William C. Kaufman, 1923-2014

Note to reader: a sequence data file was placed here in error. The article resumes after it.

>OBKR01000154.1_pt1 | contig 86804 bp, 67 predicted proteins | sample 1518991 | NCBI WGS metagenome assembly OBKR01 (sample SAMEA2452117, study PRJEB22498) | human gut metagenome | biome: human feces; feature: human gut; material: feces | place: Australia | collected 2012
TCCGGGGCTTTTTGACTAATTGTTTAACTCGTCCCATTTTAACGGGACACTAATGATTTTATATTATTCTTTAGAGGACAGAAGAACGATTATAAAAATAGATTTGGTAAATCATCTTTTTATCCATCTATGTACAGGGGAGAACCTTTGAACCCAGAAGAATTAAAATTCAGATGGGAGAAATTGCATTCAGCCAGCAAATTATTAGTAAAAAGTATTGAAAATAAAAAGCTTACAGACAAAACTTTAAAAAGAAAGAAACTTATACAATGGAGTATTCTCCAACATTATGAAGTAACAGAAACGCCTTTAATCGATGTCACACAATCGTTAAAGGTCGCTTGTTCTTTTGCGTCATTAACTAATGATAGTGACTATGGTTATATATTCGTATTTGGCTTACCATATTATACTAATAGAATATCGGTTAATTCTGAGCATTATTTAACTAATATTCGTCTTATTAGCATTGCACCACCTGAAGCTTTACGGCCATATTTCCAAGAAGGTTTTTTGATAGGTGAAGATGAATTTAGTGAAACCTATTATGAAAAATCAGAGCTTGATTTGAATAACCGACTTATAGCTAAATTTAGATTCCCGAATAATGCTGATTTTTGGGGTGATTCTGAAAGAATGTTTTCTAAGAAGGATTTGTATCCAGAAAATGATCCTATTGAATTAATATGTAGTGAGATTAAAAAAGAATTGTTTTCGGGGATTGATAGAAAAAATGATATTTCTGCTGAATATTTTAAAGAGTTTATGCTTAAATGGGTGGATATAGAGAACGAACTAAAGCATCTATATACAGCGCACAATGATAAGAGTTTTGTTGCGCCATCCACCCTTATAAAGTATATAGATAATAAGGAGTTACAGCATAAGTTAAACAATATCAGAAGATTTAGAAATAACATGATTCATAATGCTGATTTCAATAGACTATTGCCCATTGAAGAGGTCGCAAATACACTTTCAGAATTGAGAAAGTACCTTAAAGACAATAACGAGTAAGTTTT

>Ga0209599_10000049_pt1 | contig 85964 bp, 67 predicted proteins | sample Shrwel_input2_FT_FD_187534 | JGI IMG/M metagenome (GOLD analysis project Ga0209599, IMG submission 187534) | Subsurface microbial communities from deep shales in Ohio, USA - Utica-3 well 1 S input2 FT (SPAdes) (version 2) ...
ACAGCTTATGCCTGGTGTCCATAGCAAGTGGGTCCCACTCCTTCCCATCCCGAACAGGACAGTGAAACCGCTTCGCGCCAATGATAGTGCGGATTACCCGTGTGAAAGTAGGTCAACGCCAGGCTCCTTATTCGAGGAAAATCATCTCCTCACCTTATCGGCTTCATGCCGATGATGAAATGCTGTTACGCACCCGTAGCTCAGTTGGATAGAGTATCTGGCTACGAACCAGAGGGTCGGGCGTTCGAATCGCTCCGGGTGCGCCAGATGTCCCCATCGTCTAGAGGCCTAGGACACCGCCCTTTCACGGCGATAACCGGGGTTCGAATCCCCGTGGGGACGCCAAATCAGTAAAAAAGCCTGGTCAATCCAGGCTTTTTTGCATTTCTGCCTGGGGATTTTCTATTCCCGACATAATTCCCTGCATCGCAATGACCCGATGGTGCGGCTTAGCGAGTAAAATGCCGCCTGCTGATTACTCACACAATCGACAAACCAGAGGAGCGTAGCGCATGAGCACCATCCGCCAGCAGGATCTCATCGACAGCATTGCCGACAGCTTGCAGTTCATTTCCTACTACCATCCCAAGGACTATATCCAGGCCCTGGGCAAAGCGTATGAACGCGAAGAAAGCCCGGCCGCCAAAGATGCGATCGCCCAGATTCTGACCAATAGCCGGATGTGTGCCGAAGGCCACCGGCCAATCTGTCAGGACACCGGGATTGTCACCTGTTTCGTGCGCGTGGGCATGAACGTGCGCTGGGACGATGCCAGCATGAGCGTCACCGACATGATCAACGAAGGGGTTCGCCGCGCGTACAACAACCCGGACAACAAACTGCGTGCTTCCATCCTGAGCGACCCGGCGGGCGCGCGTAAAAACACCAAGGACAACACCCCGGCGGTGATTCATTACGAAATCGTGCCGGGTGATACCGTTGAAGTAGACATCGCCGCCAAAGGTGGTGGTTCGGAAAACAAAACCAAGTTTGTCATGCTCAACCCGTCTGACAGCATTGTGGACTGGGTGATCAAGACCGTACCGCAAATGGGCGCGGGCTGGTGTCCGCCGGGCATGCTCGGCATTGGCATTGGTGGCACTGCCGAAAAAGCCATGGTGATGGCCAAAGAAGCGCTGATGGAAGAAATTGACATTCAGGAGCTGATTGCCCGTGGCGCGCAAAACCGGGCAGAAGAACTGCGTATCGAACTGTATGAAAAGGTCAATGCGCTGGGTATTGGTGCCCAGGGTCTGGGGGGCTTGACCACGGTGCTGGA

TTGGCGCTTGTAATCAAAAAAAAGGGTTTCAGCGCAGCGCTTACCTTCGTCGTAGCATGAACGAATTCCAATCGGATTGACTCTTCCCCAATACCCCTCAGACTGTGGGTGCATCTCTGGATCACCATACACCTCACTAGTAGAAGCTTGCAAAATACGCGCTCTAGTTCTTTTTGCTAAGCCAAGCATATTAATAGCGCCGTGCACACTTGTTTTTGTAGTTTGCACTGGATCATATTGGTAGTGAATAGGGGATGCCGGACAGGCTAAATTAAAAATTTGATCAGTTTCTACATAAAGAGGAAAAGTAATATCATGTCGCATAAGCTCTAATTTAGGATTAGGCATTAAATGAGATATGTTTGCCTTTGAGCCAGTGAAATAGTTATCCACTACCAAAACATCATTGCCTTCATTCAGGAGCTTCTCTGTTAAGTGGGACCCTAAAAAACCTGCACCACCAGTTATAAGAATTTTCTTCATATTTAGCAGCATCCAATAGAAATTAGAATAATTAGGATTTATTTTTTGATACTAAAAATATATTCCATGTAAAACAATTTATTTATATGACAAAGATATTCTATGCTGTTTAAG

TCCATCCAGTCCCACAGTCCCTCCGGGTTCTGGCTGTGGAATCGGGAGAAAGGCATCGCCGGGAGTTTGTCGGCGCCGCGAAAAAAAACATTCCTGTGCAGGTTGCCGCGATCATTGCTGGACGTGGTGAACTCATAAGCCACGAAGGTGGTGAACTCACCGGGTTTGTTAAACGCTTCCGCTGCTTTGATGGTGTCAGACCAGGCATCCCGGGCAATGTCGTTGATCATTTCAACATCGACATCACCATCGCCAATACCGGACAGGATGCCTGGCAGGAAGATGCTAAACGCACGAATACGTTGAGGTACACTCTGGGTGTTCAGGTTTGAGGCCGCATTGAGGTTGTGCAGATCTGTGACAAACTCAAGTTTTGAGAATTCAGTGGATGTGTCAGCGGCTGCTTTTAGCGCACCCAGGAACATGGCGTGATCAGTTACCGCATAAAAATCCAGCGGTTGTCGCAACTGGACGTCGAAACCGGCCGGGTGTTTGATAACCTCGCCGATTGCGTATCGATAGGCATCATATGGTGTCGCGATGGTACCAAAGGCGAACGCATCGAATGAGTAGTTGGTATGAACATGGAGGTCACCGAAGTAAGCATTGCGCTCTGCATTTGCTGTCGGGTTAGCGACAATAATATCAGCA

Word has been received of the death earlier this year of former UW-Green Bay Prof. William “Bill” Kaufman, who passed away March 26 at age 91 in Washington state. Kaufman drew national attention for his 1970s research at UW-Green Bay involving physiological studies concerning body temperature and adaption to heat and cold. Chairman of the Human Adaptability program (later Human Biology), Kaufman joined the faculty in 1969 after holding previous appointments as a National Institute of Health research fellow and a faculty member at Ohio State University. He spent the early part of his career as a training officer and research biologist with the U.S. Air Force, from which he retired in 1968 as a lieutenant colonel. He retired from UW-Green Bay in 1986. In the days before athletics training and human performance in extreme conditions had become hot topics in the popular press, Kaufman’s publications included articles for Science magazine on such topics as “Thermal Insulating Capabilities of Outdoor Clothing Materials,” in which he and student assistants in his cold room compared the insulating properties of goose down, wool, polyester and other common materials of the time. He also did frequent interviews, with CBS Radio and others, on the topic of wind-chill research. (He thought TV meteorologists over-dramatized the effect to hype ratings, and under-emphasized the ability of smart planning and good outerwear to mitigate wind chill risks.) Kaufman’s interest in high-altitude flight related strongly to his service as a member of the U.S. Army Air Corps. He was commissioned a Second Lieutenant and received his pilot’s wings in 1944, flying B-17s during WWII. He is survived by his wife, Diann MacRae, sister, Gail Clark of Denver, son, William C. Kaufman, III of Kirkland (Kandi), daughter, Dr. Jane Kaufman Pennella of Milford, Connecticut (Andrew), granddaughter, Amanda Kaufman, and stepson, Christopher MacRae. At Kaufman’s request there was no service. Remembrances may be sent to The Nature Conservancy.